Columbia study shows how doctors may manage blood glucose levels during heart surgery

October 24, 2005

NEW YORK/ATLANTA, October 24, 2005 - An anesthesiology research team at Columbia University Medical Center have completed the first human study to show that aprotinin, a protease inhibitor, was associated with lower blood glucose levels during coronary artery bypass graft (CABG) surgery.

The research presented today at the American Society of Anesthesiologists 2005 Annual Meeting in Atlanta, Ga., showed that CABG patients receiving aprotinin had 24 percent lower blood glucose levels and a decrease in perioperative insulin resistance compared to patients not receiving aprotinin.

The association of aprotinin with reduced glucose levels during CABG surgery is an important finding for diabetic patients. Over a half million patients undergo cardiac surgery in the United States every year.[1] Among these patients, one third of them have diabetes and many others are likely to be obese or suffer from impaired glucose tolerance, which are often precursors to diabetes. [2],[3] For diabetic patients undergoing CABG surgery, abnormally high levels of blood glucose can lead to serious complications including cardiac disease, renal dysfunction, and retina damage as well as an increased risk of infections of up to 86 percent.[4]

For all patients undergoing CABG surgery - both with and without diabetes - elevated glucose levels during the surgery have also been associated with longer hospital stays and increased hospitalization costs.

"We are very enthusiastic about these results as our ultimate research goal is to study if aprotinin leads to better outcomes in diabetic patients undergoing CABG surgery," said Robert J. Frumento, Ph.D., lead investigator of the study and researcher at the department of anesthesiology at Columbia University Medical Center. "The next step will be to conduct a larger, randomized trial on non-diabetic patients before expanding studies to the more vulnerable diabetic patient population. We believe that aprotinin may hold the potential to be a standard of care for patients with diabetes undergoing this surgery."

Dr. Frumento and his team observed 96 non-diabetic CABG patients, divided into three groups: 28 received a full dose of aprotinin, 33 received a half dose, and 35 received no aprotinin. Blood was taken and analyzed at three intervals - after the patients received anesthesia, 30 minutes into CABG surgery, and after the surgery. Previous in vivo trials conducted by other researchers have repeatedly demonstrated the drug's effectiveness in reducing hyperglycemia in animals but this was the first study of its kind in humans.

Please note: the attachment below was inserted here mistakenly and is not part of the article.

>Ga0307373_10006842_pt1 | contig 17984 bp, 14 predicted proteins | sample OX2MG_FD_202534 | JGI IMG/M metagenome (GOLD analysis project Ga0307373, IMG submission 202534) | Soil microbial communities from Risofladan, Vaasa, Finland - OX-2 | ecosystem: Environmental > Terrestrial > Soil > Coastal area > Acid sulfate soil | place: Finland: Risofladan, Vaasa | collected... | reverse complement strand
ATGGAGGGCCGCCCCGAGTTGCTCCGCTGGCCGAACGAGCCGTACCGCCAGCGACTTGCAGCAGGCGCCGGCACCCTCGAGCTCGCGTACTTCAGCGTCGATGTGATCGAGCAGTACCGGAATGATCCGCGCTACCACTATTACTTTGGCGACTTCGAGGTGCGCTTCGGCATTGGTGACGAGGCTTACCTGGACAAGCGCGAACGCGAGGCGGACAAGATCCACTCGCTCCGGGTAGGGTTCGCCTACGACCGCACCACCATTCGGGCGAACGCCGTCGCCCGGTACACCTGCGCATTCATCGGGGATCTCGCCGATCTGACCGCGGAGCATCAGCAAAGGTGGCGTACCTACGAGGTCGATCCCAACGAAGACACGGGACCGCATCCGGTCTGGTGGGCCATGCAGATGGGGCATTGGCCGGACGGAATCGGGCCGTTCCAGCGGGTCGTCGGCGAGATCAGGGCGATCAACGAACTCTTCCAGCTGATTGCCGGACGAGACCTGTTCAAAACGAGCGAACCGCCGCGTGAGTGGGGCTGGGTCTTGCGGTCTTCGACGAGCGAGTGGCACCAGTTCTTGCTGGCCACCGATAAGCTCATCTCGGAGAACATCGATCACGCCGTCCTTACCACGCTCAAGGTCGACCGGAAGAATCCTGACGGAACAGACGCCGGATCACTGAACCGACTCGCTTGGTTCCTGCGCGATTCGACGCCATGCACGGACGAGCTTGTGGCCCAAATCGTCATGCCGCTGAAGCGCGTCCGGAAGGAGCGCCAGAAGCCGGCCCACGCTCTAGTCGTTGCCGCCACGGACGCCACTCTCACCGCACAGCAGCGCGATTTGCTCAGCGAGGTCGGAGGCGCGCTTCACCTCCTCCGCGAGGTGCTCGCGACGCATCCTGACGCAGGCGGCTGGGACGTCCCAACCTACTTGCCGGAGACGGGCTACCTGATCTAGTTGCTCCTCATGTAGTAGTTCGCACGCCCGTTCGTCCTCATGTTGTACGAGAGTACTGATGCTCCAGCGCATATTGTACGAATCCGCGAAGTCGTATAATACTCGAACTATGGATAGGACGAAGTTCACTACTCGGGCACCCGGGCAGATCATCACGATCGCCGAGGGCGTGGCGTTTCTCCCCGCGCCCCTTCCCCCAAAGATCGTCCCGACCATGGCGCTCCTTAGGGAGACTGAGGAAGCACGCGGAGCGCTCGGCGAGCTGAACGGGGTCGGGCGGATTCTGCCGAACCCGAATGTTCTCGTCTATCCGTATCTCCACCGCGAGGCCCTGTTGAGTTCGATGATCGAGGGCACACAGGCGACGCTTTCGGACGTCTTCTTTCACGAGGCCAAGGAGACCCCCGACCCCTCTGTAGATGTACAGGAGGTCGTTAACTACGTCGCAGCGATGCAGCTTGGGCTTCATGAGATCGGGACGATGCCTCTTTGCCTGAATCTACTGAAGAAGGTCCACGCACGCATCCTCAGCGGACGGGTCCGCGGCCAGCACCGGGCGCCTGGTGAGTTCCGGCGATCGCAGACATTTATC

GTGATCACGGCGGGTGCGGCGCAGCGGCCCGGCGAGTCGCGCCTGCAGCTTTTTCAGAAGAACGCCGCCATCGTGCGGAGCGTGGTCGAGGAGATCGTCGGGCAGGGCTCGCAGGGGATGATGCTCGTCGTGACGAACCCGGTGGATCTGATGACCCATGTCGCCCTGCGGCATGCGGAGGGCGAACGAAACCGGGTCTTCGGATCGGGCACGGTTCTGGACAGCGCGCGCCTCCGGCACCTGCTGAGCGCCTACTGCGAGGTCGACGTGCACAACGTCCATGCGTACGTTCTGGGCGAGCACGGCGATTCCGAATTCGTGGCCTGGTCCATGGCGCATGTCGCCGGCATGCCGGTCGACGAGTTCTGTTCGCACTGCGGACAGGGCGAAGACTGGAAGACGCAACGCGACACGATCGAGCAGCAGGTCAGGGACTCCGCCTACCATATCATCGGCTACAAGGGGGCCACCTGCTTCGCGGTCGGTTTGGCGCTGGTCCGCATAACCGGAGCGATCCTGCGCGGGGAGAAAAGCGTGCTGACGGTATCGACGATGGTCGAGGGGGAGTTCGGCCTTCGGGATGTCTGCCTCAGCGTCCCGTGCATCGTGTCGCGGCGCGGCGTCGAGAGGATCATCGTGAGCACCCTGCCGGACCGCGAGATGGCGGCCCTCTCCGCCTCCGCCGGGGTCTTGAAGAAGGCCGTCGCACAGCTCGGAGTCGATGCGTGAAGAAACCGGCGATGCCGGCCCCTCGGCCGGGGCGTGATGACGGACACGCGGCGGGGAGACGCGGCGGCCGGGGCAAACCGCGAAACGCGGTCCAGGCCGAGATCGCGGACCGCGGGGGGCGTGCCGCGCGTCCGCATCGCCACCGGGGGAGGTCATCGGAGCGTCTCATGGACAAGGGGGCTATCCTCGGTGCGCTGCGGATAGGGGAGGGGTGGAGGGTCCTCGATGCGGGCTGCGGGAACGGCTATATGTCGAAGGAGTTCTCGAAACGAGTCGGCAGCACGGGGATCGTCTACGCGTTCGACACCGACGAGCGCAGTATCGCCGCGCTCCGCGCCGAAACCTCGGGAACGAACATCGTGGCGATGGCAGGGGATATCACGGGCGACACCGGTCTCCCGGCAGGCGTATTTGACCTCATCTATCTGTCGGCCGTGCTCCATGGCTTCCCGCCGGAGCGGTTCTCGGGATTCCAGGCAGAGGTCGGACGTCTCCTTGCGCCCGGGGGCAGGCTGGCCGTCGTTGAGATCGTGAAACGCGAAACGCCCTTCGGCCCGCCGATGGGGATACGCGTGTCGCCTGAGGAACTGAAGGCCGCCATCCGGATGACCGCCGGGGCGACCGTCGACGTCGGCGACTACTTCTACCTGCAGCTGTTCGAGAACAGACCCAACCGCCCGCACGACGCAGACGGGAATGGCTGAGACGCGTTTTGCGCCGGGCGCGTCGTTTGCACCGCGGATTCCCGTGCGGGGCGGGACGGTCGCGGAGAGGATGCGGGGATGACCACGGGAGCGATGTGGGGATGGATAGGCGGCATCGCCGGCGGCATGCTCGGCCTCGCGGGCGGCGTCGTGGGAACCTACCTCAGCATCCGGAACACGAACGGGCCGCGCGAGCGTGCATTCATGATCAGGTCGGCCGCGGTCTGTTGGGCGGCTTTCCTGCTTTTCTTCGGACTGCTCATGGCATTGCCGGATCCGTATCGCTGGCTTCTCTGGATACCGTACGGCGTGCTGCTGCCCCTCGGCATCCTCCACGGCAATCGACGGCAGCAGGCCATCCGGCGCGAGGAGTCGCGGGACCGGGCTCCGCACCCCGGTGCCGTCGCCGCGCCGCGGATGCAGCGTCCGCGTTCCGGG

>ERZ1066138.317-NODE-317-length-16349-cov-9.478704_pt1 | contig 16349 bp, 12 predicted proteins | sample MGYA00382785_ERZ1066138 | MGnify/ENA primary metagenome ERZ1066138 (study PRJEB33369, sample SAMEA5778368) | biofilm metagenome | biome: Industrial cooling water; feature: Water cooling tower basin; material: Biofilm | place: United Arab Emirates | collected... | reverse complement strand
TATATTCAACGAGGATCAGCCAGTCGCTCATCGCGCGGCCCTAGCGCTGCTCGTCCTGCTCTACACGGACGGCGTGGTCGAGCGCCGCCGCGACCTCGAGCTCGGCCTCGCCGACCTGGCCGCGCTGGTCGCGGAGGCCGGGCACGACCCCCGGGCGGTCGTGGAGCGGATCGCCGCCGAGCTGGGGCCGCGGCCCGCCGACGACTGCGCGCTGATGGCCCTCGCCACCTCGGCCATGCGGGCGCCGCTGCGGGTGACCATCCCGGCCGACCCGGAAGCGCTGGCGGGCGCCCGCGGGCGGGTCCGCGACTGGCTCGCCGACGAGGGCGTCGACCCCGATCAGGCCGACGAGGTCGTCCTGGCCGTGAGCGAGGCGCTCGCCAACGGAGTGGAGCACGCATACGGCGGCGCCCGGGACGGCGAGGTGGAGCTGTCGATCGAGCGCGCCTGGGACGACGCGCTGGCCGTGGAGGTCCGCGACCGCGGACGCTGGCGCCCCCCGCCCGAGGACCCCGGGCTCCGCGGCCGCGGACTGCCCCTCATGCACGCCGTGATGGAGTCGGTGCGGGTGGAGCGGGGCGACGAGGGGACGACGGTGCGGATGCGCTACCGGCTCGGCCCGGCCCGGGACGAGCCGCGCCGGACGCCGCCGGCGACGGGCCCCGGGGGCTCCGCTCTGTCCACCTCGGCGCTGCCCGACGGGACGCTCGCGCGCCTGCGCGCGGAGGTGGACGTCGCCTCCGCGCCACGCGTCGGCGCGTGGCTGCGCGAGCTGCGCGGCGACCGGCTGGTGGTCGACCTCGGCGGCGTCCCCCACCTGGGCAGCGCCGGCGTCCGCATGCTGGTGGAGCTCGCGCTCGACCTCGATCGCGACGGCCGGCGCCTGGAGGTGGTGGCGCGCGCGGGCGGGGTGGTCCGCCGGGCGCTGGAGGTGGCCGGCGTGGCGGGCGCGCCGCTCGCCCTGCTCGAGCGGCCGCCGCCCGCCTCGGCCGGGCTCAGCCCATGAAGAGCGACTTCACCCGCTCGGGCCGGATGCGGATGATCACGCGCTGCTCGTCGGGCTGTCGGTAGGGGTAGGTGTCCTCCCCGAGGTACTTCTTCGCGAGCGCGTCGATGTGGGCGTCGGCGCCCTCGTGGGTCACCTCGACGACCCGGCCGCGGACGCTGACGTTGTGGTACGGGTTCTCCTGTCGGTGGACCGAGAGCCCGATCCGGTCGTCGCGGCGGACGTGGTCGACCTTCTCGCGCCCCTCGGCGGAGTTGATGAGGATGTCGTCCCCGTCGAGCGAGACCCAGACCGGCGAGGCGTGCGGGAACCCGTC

The study led by Dr. Robert J. Frumento, "Effect of Aprotinin on Glucose Levels and Insulin Resistance in Patients Undergoing Cardiac Surgery", was funded by the department of anesthesiology of Columbia University College of Physicians and Surgeons. Dr. Frumento's research team includes Columbia University Medical Center investigators Sanford M. Littwin, M.D., assistant clinical professor of anesthesiology, and Jack S. Shanewise, M.D., professor of clinical anesthesiology and director of cardiothoracic anesthesia division. Elliott Bennett-Guerrero, M.D., former director of cardiac anesthesiology at Columbia University and who has since joined the Duke Clinical Research Institute, also contributed to the research.
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Columbia University Medical Center provides international leadership in pre-clinical and clinical research, in medical and health sciences education, and in patient care. The medical center trains future leaders in health care and includes the dedicated work of many physicians, scientists, nurses, dentists, and public health professionals at the College of Physicians & Surgeons, the School of Dental & Oral Surgery, the School of Nursing, the Mailman School of Public Health, the biomedical departments of the Graduate School of Arts and Sciences, and allied research centers and institutions. Columbia University Medical Center researchers are leading the discovery of novel therapies and advances to address a wide range of health conditions. www.cumc.columbia.edu

[1] MedlinePlus Medical Encyclopedia. Heart Bypass Surgery. April 13, 2004. Available at: http://www.nlm.nih.gov/medlineplus/ency/article/002946.htm. Accessed on October 12, 2005.
[2] Society of Thoracic Surgeons (STS) National Cardiac Database. 2005.
[3] National Institute of Diabetes and Digestive and Kidney Diseases, National Institutes of Health. National Diabetes Statistics. NIH Publication No. 05-3892. December 2004. Available at: http://diabetes.niddk.nih.gov/dm/pubs/statistics/#13. Accessed on October 12, 2005.
[4] Golden SH, Peart-Vigilance C, Kao WH, et al. Perioperative glycemic control and the risk of infectious complications in a cohort of adults with diabetes. Diabetes Care 1999;22:1408-14.

Columbia University Medical Center

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